In this, volume 218 of Life Elsewhere Music a stack of new music, plus I dig back into my archives to demonstrate how some music stands up to the test of time. As you listen try to match the year a song was released. We begin with Moosefrog a duo out of Helsinki, Finland. Their superb 2005 downtempo LP, Come was essential listening for me back then. It could be the sparse quirky vocals that make Sixshooter the cut I selected sounds so “now”. I would bet that NYC-based producer, Charlie Nieland will agree. The segue into Divisions from his new album of the same name proves my point. Charlie knows all about the right sound, after all, he is well known for his work with Blondie, Rufus Wainwright, Dead Leaf Echo, Debbie Harry, and more. Oui Plastique is next with Failure, this will be the lead single from their forthcoming debut album, Fraternity of Strangers. Oui Plastique is Martin Nyrup and James Thomas, they say Failure deals with themes of loss and hopelessness. We are looking forward to hearing more from these two smart musicians. Without you noticing, I segued into Nocturnal from Black Needle Noise with Helena Mamich. Serious trainspotters will recognize the name John Fryer who started his career in 1979 at London’s Blackwing Studios and soon began working with seminal bands on 4AD, Mute, Rough Trade, and Beggars Banquet, including Depeche Mode, The Wolfgang Press, and Cocteau Twins. His achievement in helping develop the latter’s pioneering ethereal and ambient sound ultimately led Ivo Watts-Russell to recruit Fryer as his partner for This Mortal Coil. It should be noted that Fryer’s imprint is impressive, having shaped the sound of bands from Nine Inch Nails and Cocteau Twins to HIM. Croatian-Australian soprano, Helena Mamich joins on Nocturnal. Another collaboration I’m eager to hear more from. The next cut is a curio I like to play to see people’s reactions. Its French singer, songwriter, and actor, Benjamin Biolay with Little Darlin’. This comes from his excellent 2003 LP, Négatif. Benjamin cleverly sampled The Carter Family from a 1931 recording. I promise you’ll want to hear this one again, and again. Biolay has new(ish) album which I’ll try to get on a future volume. It happens, every so often a band comes along I like so much I want you to hear more than one cut. Subsonic Eye is from Singapore, I know little about them, I’d like to give them all a namecheck. All I could find is they say “Just 5 friends jamming” and they have a cute video for one of their songs. You’ll hear, Fruitcake and Kaka The Cat from their LP, Nature Of Things. Another one from my archives is next, we go back to 2005 to enjoy Le Volume Courbe with I Killed My Best Friend, this is French-born, London-based singer-producer, Charlotte Marionneau, AKA Charlotte Courbe. She released a new album last year, 14 Years on Honest Jon’s Records. I really do wish my voice hadn’t given out, I wanted to talk up Emperor Of Ice Cream. What a great name! John ‘Haggis’ Hegarty (vocals), Graham Finn (guitar), Edward Butt (bass), and Colum Young (drums) are out of Cork, Ireland, these lads prove they know how to construct and perform a good solid pop/rock song on It’s Alright To Show Yourself. Their debut album, No Sound Ever Dies is certainly worth investigating. From the beautiful Emerald Isle, we dash on over to London where Surya a talented fellow says in a message to me, “I am an independent artist from London and I wanted to share with you a track I’ve just released called U Me We. This track means a lot to me as it talks about my upbringing in Chennai, relocation to London, and taking baby steps towards building a legacy”. Surya, thank you for sharing your music. Beautifully crafted. Dare I say, you seemed to have managed to cross that divide that London-based female artists have had a hold on for a while now. I wanna give a namecheck here, but if you listen back to Life Elsewhere Music shows, you’ll pick up the reference. Good work! Tashaki Miyaki says, “We are a Los Angeles-based rock band and we are happy you’re here”. I’m happy we found Gone. Their album, Castaway comes out in April. So well produced is this one. I wanna hear this in rotation on lots of radio stations, everywhere. Sympathetic Magic is the 5th studio album from Portland, Oregon-based Typhoon. I selected Room Within The Room because it touched me. Then again, many of the songs here captured my attention. All the songs were written by Kyle Morton, he is ably assisted by Toby Tanabe, Dave Hall, Pieter Hilton, Alex Fitch, Tyler Ferrin, Devin Gallagher, Shannon Steele. Quality. With Florian Schäffer on acoustic drums, e-drumpads, spring drum; Ismail Özgentürk on kalimba; Henning Rice on Minimoog, prophet 08 you have, The Von Duesz with Diesel from the 2012 LP, Garant. Splendid music. Play loud. Taking us to the close of this volume a cut that has not dated, it also showcases such a stellar line-up it’s almost illegal not to include it occasionally in a playlist. Released in September 1974, I Can Feel The Fire was the first cut on Ronnie Wood’s solo album, I’ve Got My Own Album To Do. Recorded at The Wick Ronnie’s then home in Richmond, (now owned by Pete Townsend I believe) with my dear departed art school friend, Ian McLagan on organ, Willie Weeks on bass, Andy Newmark on drums, Ross Henderson & Sterling on steel drums, Keith Richards on guitar and vocals, percussion, Mick Jagger on vocals and Ronnie on lead vocals, guitar, percussion, David Bowie is also said to be on the track. What a marvelous song! Sing along and wiggle yer bum around to this gem.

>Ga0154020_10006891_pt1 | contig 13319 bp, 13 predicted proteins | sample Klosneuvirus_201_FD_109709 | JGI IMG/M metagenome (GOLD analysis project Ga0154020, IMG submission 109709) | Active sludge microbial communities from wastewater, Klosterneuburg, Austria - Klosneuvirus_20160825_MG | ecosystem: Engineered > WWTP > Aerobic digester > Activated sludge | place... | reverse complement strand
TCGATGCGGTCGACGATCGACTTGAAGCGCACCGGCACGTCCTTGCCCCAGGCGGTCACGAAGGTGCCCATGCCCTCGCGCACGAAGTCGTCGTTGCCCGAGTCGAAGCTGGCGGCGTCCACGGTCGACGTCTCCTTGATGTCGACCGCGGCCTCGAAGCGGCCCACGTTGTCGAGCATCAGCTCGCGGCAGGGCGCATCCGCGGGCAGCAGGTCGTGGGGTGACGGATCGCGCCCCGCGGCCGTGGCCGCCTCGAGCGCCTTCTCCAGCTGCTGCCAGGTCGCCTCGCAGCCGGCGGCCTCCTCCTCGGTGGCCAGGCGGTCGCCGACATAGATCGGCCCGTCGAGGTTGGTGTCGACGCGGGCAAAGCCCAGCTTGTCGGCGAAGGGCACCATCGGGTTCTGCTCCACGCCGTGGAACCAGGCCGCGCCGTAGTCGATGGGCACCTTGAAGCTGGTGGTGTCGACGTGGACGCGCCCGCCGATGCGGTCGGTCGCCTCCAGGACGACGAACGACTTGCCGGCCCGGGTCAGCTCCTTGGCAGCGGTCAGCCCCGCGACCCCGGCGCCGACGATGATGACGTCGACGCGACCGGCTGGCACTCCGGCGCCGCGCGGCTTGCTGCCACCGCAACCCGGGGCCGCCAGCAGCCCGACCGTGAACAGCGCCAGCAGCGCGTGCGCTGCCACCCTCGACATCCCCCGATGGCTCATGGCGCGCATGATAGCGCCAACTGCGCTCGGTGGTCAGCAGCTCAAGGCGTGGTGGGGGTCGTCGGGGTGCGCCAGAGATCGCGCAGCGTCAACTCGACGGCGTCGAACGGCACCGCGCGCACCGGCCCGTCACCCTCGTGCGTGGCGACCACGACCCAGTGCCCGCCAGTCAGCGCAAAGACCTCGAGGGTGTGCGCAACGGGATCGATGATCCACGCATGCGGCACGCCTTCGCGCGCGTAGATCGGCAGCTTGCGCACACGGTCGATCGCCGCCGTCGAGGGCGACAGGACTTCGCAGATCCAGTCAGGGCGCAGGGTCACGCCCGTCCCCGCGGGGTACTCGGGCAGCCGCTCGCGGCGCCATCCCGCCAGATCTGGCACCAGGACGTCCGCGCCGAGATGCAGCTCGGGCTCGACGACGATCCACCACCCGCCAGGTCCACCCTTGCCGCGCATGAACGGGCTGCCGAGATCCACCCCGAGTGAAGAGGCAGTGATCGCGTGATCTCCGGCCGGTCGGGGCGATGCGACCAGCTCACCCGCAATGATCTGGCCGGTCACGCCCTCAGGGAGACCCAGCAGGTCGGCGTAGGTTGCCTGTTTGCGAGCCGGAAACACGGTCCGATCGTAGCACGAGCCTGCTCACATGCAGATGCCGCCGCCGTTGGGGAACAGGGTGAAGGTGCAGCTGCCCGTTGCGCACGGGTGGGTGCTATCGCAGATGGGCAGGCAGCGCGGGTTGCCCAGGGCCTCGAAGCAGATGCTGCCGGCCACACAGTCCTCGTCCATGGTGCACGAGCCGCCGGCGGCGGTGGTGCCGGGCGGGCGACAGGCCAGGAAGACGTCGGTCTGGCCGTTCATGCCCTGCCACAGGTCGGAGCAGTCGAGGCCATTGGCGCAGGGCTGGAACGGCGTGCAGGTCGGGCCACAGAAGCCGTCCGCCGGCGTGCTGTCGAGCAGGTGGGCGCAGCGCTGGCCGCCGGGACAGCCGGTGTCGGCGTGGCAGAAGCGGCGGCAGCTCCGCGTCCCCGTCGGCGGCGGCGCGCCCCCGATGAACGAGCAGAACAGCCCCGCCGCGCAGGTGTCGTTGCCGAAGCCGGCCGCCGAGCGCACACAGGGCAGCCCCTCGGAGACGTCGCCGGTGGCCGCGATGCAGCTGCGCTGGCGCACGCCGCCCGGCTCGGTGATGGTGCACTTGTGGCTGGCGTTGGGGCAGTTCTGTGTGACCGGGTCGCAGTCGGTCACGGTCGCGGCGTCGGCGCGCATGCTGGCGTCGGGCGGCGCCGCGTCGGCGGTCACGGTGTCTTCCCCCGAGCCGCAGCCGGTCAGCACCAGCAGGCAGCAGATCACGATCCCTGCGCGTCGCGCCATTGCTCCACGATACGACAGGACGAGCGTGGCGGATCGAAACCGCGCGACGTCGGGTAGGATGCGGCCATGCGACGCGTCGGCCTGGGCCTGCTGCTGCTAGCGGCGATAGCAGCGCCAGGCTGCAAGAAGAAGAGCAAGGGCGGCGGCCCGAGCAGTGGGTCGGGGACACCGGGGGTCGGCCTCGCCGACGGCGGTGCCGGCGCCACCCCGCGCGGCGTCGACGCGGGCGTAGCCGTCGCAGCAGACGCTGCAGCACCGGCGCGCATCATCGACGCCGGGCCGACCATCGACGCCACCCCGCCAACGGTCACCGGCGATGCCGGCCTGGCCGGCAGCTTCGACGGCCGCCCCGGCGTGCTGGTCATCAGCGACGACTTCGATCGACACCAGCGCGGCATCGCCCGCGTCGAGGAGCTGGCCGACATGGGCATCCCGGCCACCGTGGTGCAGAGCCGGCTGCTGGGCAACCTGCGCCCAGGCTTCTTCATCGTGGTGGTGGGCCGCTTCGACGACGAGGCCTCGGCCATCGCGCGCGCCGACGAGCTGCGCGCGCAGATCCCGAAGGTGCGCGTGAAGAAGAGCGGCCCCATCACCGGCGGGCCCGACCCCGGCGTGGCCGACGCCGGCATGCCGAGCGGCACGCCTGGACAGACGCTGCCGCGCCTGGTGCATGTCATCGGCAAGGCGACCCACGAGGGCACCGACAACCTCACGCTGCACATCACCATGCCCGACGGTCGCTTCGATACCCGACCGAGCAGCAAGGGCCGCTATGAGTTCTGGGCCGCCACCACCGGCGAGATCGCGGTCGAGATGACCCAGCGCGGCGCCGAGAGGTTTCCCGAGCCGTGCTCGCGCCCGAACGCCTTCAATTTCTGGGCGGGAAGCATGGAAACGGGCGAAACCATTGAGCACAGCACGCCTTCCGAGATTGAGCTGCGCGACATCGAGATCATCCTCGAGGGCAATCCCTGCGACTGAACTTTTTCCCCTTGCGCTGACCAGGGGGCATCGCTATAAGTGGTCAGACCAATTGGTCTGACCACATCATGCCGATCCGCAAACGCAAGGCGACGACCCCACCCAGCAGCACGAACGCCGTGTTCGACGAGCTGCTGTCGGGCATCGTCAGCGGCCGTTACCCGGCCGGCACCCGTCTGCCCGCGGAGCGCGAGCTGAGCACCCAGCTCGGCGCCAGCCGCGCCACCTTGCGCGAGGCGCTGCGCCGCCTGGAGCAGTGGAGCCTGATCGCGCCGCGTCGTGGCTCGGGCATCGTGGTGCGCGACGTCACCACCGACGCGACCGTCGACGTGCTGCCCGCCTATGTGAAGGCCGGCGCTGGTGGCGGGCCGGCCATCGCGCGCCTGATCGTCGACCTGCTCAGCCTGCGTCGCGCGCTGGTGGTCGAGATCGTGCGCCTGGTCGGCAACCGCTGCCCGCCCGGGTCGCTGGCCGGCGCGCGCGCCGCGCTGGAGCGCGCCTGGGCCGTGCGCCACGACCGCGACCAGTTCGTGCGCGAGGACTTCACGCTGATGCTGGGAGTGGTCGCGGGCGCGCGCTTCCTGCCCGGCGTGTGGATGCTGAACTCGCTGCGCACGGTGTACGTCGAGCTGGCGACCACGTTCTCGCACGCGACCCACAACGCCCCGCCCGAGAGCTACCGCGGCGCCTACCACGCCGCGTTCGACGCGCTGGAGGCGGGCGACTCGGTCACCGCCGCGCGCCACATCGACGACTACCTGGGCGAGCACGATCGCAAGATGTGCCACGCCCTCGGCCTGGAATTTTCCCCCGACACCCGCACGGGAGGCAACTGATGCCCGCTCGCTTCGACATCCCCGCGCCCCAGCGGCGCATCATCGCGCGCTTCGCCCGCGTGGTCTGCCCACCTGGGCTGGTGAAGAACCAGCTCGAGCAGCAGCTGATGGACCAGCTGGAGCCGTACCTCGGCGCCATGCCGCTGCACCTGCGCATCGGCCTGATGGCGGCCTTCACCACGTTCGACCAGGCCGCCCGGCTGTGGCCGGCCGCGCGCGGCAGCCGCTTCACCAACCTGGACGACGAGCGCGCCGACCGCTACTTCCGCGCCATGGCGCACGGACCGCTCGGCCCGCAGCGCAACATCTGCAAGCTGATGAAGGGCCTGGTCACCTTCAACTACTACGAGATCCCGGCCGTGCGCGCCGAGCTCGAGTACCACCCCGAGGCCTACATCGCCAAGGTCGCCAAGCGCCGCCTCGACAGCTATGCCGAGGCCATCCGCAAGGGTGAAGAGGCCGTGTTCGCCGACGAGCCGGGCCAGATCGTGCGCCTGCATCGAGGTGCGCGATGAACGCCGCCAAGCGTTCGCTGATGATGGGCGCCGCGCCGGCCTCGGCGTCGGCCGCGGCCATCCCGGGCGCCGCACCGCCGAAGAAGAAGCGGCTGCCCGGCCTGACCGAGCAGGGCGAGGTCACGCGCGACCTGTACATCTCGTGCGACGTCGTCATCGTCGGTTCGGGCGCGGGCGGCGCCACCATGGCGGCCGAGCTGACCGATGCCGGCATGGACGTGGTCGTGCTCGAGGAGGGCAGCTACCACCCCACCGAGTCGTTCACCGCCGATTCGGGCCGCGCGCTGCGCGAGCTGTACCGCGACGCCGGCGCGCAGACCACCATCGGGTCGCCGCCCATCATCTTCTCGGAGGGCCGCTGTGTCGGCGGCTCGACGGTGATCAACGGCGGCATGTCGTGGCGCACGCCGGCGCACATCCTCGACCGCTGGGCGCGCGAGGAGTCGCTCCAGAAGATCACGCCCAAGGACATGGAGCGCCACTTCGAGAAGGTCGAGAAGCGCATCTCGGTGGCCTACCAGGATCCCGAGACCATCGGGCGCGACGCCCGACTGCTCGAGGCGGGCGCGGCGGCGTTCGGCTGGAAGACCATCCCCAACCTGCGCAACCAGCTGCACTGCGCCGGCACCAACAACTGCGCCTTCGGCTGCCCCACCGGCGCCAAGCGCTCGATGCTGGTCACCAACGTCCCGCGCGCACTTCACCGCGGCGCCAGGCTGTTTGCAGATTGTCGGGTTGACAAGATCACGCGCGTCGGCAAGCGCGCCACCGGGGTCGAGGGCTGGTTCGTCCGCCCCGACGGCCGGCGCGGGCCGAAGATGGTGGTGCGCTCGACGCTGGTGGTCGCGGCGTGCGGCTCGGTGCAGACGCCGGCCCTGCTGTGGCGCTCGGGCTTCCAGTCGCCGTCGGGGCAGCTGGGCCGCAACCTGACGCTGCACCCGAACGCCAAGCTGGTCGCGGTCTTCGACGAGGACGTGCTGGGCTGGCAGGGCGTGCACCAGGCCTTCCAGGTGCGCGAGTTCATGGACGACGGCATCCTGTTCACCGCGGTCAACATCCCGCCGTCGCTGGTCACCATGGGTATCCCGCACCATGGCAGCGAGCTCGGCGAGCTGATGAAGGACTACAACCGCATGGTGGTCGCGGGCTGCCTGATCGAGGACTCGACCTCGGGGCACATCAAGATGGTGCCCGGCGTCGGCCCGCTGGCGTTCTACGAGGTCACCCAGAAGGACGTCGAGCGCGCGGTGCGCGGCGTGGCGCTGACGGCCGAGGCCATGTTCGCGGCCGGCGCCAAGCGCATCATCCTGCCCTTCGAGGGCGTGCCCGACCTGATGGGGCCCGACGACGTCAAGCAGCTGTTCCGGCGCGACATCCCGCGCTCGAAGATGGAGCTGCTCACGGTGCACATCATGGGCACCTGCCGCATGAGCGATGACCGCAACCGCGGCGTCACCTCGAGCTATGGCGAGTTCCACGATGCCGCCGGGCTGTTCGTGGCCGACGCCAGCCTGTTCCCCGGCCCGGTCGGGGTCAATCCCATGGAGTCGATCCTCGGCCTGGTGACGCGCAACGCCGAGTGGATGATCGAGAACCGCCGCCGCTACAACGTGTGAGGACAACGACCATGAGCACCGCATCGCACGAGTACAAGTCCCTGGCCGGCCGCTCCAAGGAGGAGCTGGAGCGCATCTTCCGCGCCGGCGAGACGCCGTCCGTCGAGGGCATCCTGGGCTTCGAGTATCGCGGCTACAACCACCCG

Do let me know what you think of this volume. Hopefully, my voice will be in better shape for the next volume of Life Elsewhere Music.